I have often thought that I’m regarded by my friends with a mixture of disbelief, alarm, and chagrin. I seem inexorably drawn to insert my opinion into any and all discussions I stumble upon. I mean well, but I’m afraid I offend too often and too blithely. I don’t regret my propensity to skepticism, but I often regret having offended someone I respect.
I don’t think this is a learned response. As early as the first grade, I got into trouble with the nuns at my school for spreading the word around the playground that there was no Santa Claus. I was dumbfounded. Hadn’t they been teaching us just that day what a terrible thing it is to lie? Apparently, some of my classmates had gone to them in tears, asking if it was true. I imagine the nuns consoled them, “There, there, of course there is a Santa, and don’t let anyone tell you otherwise!”
I knew better; I had the news on the highest authority: my older brothers. Is it any wonder I started questioning everything else the nuns told me?
I’m a born outsider, literally. I was born in a refugee camp, and have never felt completely in my element, and I suppose this is a major factor in the way I relate to other people. It gives me a kind of distance that encourages my behavior.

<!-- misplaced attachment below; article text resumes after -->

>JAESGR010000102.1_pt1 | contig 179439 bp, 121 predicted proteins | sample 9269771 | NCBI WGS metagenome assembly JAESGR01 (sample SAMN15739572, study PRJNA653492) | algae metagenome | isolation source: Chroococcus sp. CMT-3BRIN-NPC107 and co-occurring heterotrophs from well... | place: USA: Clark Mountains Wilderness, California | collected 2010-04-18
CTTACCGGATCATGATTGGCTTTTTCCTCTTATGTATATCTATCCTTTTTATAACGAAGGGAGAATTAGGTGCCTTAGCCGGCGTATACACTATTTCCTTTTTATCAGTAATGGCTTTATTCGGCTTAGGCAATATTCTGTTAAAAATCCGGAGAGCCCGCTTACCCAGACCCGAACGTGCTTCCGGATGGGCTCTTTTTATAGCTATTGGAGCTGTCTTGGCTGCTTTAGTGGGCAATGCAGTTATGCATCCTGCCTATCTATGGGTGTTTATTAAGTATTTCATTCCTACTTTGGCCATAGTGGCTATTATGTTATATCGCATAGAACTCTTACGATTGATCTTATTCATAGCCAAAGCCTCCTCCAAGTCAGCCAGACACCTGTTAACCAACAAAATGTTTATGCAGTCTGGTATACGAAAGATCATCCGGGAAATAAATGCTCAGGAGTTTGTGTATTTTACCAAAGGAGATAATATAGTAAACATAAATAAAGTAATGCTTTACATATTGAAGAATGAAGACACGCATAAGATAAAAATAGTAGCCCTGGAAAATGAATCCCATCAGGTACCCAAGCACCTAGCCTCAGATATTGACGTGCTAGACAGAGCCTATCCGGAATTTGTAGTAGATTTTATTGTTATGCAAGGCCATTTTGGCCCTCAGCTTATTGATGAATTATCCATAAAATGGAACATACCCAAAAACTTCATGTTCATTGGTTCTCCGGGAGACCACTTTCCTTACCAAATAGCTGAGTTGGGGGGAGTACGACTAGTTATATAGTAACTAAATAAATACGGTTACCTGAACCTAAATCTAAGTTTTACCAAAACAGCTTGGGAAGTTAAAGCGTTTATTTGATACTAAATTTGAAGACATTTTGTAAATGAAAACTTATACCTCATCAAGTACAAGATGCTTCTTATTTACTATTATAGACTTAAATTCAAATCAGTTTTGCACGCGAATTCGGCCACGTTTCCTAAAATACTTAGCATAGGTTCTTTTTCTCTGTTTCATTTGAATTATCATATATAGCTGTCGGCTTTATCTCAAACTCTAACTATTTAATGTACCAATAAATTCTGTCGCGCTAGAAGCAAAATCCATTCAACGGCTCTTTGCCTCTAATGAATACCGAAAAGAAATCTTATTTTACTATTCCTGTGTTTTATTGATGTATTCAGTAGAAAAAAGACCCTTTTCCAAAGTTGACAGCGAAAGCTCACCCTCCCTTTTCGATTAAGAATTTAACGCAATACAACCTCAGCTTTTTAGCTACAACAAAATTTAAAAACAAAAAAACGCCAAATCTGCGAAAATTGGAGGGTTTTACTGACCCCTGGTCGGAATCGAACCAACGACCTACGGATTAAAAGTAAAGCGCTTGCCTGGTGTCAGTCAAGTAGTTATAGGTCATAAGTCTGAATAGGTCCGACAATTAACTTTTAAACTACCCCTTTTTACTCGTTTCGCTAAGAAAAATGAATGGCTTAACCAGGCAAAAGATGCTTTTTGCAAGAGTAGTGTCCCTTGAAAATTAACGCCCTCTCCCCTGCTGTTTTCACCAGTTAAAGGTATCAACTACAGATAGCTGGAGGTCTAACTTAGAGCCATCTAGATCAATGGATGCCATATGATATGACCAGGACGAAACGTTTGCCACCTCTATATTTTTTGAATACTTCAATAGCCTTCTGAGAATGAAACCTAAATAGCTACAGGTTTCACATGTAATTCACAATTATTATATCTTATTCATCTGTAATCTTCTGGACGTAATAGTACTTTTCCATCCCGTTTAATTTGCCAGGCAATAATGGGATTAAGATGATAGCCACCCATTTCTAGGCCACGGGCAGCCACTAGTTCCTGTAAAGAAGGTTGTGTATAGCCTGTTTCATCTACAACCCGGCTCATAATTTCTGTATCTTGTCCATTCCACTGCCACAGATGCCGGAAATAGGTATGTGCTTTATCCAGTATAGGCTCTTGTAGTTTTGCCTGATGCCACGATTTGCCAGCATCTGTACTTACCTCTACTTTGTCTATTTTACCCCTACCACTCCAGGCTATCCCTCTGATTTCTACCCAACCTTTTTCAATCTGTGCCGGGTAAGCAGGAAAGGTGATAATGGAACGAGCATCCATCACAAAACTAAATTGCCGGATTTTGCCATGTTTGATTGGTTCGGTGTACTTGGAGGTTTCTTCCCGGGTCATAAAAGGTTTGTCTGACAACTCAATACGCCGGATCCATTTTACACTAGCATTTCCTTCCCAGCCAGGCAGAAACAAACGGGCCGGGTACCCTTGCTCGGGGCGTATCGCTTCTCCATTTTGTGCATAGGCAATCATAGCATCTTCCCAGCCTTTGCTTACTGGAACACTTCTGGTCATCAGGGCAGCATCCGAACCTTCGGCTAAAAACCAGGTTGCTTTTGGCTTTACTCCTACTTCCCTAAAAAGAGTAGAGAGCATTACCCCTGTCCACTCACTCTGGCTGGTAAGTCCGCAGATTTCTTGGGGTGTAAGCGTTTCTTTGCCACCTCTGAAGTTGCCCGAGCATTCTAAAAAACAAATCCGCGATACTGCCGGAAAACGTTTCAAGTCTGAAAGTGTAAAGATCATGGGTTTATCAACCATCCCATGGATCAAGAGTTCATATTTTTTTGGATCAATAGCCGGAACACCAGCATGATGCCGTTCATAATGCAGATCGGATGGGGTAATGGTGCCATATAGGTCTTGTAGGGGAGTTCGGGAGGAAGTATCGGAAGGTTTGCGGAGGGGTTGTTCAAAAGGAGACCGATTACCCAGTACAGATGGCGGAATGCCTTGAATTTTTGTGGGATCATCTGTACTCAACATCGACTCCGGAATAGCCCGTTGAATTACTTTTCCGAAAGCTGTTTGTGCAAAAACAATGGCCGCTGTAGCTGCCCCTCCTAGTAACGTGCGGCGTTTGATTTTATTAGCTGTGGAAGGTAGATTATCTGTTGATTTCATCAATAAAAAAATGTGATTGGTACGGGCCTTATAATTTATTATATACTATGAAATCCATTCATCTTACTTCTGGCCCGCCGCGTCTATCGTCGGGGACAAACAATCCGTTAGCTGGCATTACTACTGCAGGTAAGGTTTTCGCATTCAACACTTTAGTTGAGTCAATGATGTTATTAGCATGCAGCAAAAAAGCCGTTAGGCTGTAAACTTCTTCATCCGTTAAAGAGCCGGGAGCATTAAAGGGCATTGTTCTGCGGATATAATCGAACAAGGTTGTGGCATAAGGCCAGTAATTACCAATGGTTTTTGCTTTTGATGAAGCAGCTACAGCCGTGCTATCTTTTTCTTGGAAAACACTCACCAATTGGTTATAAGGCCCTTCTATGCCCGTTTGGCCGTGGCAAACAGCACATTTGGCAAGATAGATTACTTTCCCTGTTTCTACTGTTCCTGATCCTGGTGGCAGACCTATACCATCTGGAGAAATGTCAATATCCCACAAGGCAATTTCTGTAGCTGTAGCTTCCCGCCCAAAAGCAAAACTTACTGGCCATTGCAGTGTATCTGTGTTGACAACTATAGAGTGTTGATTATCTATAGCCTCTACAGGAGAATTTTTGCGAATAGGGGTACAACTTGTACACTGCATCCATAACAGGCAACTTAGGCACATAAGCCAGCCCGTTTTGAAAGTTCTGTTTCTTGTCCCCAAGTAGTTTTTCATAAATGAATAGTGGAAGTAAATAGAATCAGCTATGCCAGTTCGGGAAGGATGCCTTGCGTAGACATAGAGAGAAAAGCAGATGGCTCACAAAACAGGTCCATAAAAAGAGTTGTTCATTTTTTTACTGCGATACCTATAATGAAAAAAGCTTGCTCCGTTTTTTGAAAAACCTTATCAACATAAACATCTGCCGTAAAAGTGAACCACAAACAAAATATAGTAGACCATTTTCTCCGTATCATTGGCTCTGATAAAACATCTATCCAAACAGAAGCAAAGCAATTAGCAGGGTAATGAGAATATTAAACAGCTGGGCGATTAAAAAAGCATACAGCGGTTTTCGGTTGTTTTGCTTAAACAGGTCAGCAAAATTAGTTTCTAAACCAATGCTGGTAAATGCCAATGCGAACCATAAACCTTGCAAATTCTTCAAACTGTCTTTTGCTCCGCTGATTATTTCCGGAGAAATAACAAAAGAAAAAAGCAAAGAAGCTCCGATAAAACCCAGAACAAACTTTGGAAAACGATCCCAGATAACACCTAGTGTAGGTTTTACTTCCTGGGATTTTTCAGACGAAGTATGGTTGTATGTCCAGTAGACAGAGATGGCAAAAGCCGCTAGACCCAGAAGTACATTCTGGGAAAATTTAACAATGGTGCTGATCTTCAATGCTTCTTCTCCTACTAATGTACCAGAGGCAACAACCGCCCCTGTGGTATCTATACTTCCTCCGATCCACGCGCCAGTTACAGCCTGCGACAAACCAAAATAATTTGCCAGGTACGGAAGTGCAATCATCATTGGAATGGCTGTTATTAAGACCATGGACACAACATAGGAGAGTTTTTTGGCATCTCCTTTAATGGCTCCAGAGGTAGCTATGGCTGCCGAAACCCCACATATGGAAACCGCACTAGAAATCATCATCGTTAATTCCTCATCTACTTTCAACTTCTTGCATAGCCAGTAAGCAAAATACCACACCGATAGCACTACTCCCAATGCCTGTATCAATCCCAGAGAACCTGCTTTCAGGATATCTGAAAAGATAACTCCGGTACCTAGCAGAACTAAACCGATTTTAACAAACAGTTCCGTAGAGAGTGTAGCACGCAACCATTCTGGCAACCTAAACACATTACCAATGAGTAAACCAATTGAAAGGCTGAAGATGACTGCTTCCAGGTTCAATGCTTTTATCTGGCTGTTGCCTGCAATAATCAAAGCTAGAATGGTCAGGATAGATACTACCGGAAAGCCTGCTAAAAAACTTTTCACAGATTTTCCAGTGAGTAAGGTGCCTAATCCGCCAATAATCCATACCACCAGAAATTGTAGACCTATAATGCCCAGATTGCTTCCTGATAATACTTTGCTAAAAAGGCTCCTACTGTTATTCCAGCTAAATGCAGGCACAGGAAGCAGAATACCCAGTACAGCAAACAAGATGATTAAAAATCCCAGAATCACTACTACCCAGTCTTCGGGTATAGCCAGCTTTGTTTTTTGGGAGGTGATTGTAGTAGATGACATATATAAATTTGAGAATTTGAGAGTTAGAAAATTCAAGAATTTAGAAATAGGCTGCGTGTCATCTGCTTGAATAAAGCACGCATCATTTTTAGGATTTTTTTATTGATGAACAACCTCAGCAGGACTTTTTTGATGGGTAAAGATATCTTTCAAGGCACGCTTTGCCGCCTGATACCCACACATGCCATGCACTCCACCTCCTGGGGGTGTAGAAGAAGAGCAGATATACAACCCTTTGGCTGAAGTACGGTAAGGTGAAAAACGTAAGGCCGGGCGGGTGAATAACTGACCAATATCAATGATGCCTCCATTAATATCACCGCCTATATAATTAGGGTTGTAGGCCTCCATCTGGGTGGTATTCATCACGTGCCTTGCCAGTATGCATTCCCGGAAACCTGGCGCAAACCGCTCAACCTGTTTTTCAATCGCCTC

To make matters worse, my father was an engineer by training, and a scientist by temperament. Instead of golf or bowling, he relaxed by reading science fiction and doing math problems. The first requisite of science is skepticism, and I learned it well. Too well.
He was also a deeply religious man, a Catholic who gathered the family around the radio to listen to and pray the rosary at the regularly appointed hours on Catholic radio. Naturally, when I got old enough to enter my normal rebellious years, I jumped on this contradiction in his example.
I did 12 years in parochial schools. Once, in my sophomore year, I flunked religion class, for the sin of asking too strenuously how the Holy Trinity wasn’t just semantic trickery. A certain native pig-headedness embroiders my skepticism, it seems. My father was mortified. He told me that he would rather I flunked everything else, but aced religion. I briefly considered testing this theory, before coming to my senses; I had no desire to be sent off to a monastery.
Apparently, there were two rules:
- Question everything
- Accept Catholic dogma blindly
I could have chosen either of them to avoid the contradiction. For a number of reasons, I went with the first. Dogma is surrounded by walls; walls invariably yield to skepticism. And so, to this day, I am cursed with this compulsion to question everything. That’s not to say I don’t have my own blind spots, my contradictions; I would tell you what they are, but, of course, I don’t know, and wouldn’t recognize them if they jumped up and bit me on the nether regions.
Fortunately for me, my friends generally do not hesitate to help me out.